Dictionary.com is a wonderful resource for any teacher to use. One of the features that I particularly appreciate is the audio pronunciation files of words. My students also enjoy looking up the Word of the Day and posting it on the board. In addition to the dictionary feature, this website also offers a thesaurus, flashcard sets, translator, quotes, and Spanish dictionary. Students or teachers can even create their own sets of flash cards, and "master word with customizable study and quiz tools." Down time? Try a crossword puzzle or one of the other word games.
Dictionary.com does offer your basic dictionary tool, but it also offers so much more!
Flocabulary offers items for sale, but they also offer quite a few resources for free. Watch rap versions of classic stories, including Macbeth, The Pit and the Pendulum or Huck Finn. These short videos are a great way to introduce or to recap a work of literature. They also offer "The Week in Rap," a brief recap of the week's current events. Also, be sure to check out the student-created video section. Maybe your students will be inspired to create their own educational rap videos
Online Magnetic Poetry: http://play.magpogames.com/
Everyone has seen--and maybe even played with--the tin can of magnetic words that you can arrange to make poetry. Recently, my sister gave me her Office Magnetic Poetry and, after removing any words that could be put into compromising situations, I threw the words on my dry-erase board and waited. Now, my magnetic poetry seems to have a group of devoted followers who enjoy coming in at the beginning of the hour to arrange the magnets and have their words represented throughout the day. On a hunch, I searched for an online version and found that the makers of Magnetic Poetry will let you try before you buy on their website. You can also view submitted poems created by others. What a fun end-of-the-hour activity! Or an interactive writing prompt! Or a fun National Poetry Month activity! This would work really well with a Smart Board.
Puzzlemaker is one tool that every teacher should have in their arsenal. This website quickly allows the user to create crossword puzzles, word searches, mazes, cryptograms, and many other types of puzzles. It's completely free and there is nothing to download. There are several printing options for easily creating handouts for students.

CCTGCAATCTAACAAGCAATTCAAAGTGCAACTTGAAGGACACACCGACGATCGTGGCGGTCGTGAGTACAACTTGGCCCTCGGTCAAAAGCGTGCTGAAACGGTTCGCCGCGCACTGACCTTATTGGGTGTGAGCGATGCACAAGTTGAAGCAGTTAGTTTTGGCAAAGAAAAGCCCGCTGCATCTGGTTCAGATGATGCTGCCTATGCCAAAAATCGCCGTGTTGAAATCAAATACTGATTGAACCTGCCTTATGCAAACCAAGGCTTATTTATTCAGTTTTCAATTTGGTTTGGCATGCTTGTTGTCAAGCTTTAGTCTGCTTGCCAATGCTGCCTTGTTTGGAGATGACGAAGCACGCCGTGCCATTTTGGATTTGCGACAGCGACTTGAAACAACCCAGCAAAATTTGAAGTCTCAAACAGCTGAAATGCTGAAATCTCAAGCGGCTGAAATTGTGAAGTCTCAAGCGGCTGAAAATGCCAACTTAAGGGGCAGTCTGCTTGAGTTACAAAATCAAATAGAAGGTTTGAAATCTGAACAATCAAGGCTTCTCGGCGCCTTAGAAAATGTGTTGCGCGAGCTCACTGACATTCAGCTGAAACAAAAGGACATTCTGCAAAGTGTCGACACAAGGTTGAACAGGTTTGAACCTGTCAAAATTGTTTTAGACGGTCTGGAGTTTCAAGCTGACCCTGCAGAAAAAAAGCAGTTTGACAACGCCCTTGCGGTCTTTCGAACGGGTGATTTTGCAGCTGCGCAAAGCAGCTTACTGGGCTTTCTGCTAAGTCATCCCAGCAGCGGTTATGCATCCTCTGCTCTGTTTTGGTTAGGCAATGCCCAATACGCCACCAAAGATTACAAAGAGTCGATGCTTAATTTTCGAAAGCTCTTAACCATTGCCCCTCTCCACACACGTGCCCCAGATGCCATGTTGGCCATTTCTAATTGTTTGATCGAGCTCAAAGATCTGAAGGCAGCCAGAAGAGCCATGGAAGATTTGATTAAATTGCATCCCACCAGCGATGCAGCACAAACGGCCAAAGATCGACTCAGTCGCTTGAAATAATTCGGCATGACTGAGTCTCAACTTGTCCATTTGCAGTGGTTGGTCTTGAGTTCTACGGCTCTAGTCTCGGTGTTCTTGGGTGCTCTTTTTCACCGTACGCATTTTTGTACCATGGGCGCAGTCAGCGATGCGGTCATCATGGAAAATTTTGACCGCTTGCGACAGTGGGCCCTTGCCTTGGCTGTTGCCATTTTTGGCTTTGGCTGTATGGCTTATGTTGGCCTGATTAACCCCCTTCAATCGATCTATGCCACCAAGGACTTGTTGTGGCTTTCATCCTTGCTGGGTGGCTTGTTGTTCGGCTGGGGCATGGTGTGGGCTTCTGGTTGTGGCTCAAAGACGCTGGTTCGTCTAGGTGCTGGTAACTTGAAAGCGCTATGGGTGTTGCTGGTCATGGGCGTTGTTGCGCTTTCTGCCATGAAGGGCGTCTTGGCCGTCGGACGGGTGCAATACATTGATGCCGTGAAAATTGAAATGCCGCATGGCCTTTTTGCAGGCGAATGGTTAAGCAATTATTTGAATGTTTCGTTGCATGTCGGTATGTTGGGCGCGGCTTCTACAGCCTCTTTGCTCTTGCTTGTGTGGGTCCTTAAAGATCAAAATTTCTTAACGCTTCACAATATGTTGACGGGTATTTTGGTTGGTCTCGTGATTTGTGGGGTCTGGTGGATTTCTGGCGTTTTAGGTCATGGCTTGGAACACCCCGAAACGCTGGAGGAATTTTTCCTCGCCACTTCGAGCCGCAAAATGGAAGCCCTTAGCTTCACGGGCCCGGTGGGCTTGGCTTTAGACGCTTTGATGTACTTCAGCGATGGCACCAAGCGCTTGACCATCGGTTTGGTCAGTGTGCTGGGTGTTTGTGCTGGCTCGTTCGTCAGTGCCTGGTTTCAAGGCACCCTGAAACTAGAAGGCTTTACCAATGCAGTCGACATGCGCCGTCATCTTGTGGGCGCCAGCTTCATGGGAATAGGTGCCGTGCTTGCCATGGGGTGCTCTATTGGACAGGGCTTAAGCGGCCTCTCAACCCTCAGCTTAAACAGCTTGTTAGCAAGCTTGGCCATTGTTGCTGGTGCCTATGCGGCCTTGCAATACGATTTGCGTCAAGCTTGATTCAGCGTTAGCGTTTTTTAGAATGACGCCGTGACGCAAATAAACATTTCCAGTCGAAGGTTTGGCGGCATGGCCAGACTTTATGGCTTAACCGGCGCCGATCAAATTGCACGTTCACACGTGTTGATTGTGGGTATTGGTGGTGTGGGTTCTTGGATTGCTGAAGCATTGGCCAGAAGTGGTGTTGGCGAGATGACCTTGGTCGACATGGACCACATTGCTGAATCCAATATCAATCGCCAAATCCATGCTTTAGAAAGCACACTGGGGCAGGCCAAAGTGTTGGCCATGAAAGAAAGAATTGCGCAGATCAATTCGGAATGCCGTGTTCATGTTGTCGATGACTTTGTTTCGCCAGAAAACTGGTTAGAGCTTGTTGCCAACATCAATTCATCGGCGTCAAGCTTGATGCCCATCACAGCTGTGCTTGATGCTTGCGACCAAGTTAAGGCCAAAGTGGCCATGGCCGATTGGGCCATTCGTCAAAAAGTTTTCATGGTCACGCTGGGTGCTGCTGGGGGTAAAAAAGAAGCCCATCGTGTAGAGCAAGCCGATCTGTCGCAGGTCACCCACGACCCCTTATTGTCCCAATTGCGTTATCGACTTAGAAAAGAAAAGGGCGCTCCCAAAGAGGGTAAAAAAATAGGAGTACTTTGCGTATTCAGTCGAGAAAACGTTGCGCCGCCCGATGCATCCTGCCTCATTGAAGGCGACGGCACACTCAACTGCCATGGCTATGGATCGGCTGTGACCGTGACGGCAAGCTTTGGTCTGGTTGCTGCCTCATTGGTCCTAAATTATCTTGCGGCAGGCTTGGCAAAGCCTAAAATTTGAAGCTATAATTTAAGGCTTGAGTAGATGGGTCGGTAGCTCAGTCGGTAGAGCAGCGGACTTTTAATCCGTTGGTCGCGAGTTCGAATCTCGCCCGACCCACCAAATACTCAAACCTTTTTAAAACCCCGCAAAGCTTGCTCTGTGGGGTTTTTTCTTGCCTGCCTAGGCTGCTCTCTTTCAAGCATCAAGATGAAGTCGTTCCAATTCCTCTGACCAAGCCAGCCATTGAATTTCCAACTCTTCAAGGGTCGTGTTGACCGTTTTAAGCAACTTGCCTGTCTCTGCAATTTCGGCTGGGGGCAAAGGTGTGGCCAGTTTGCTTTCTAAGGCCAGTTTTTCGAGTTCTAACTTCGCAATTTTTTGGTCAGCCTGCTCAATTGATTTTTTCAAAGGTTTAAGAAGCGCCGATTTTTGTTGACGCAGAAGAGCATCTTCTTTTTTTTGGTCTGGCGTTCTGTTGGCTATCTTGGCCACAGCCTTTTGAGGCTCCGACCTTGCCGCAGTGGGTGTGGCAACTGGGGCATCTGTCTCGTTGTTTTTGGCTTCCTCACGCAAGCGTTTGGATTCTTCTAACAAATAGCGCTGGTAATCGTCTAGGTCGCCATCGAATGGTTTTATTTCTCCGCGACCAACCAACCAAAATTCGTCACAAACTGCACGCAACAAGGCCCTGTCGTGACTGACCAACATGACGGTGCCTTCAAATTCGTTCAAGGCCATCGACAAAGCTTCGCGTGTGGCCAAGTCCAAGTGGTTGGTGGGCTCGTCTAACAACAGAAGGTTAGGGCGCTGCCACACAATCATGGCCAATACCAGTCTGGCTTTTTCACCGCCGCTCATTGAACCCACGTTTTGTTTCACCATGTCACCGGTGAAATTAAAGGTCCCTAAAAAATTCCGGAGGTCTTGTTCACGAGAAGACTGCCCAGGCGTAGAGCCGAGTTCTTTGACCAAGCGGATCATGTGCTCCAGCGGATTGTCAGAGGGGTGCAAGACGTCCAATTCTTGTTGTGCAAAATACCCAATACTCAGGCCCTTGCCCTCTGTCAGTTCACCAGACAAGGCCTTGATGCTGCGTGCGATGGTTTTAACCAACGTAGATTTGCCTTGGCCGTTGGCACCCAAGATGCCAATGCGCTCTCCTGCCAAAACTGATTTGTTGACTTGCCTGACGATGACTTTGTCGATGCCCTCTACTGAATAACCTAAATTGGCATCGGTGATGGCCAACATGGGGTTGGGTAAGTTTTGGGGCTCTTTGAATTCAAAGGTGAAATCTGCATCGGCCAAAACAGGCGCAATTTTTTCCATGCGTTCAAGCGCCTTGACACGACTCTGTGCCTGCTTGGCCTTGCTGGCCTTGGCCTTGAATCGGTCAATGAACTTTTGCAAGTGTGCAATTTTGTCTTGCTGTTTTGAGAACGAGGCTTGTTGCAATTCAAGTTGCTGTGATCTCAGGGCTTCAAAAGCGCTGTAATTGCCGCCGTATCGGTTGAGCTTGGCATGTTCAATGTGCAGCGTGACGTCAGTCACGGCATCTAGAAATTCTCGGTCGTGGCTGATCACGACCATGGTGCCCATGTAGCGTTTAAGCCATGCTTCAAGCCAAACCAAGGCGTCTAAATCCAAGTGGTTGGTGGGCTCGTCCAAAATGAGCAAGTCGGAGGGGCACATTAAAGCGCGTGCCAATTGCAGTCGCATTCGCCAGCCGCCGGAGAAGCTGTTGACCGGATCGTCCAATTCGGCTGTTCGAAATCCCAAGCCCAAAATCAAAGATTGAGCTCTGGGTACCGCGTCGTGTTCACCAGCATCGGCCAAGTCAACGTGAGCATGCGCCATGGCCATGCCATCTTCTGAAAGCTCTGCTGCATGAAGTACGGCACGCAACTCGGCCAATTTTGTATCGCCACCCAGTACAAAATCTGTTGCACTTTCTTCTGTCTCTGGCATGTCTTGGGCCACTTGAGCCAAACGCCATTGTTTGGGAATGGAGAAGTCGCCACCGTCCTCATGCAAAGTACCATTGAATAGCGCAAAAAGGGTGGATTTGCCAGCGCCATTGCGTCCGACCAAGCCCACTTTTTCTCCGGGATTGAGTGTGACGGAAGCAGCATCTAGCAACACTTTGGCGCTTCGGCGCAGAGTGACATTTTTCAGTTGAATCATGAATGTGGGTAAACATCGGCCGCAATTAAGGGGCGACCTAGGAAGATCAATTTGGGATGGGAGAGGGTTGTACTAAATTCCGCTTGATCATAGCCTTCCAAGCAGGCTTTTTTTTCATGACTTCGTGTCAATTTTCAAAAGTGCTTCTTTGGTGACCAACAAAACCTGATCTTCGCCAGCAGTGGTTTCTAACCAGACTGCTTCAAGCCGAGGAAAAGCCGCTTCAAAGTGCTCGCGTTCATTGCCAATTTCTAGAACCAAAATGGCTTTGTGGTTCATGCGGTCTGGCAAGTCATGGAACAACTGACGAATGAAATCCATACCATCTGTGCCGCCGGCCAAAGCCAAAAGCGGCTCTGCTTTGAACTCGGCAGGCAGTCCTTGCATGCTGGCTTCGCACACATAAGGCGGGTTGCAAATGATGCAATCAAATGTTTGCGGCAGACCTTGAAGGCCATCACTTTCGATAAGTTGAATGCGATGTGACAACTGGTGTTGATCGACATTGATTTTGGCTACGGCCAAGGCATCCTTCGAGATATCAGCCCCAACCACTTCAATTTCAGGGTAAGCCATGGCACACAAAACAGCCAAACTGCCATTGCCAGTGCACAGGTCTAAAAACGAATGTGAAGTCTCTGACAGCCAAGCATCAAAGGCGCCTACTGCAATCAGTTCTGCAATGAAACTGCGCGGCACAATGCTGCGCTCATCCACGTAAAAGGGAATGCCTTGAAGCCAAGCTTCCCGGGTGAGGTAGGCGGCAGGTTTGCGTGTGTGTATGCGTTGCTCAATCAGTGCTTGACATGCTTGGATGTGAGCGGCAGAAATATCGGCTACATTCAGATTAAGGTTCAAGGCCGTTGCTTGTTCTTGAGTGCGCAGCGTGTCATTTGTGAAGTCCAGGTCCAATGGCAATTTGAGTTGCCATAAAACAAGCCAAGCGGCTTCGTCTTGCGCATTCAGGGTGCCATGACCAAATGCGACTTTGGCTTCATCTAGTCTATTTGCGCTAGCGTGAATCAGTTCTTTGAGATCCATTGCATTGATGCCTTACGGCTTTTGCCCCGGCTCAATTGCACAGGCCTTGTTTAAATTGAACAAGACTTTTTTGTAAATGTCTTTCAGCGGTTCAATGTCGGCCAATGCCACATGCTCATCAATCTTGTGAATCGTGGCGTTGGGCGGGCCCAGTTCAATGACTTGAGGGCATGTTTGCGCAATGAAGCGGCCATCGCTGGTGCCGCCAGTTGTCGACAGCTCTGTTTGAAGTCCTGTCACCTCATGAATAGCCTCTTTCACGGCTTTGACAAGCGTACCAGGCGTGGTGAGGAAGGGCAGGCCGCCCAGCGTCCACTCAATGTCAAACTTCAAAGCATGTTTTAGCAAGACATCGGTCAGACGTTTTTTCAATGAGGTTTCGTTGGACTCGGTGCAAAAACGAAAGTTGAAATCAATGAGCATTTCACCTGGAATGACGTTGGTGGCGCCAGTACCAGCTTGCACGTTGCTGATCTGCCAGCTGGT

Wordia succeeds at "bringing words to life." Search just as you would with any online dictionary, or other search tool. The results are in the format of brief video descriptions of the searched word.
I first heard of Spell with Flickr at a breakout session run by Meg Ormiston, a wonderfully knowledgeable tech expert (a tech-spert?). Spell with Flickr is a great way to create catchy graphics for web pages or Publisher documents. I also created a vocabulary game for use with my Smart Board, where students have to drag letters into the correct order to spell a word after I supply the definition; using letters from Spell with Flickr gave the activity a little more pizazz than using a standard font, such as Times New Roman. After sharing the resource with students, I noticed a few of them wound up creating inserts for their writing binders using Spell with Flickr. It was neat to see students coming up with their own applications for this website. I've also noticed a trend in artwork that uses similar images to spell out family names and other words; this framed artwork can get pricey. Why not do it yourself using some nice glossy printer paper?
Note: Consider visiting Meg Ormiston's blog for a wealth of resources. She's by far one of the most enjoyable presenters I have had the pleasure of learning from at years of Tri-County Institutes.
Note: If you like Spell with Flickr, try The Visual Dictionary. Instead of searching for letters, it searches for entire words. As of January 2011, The Visual Dictionary boasts 7500 images of over 4000 words.
Dr. Jessica Pilgreen, Ed.D.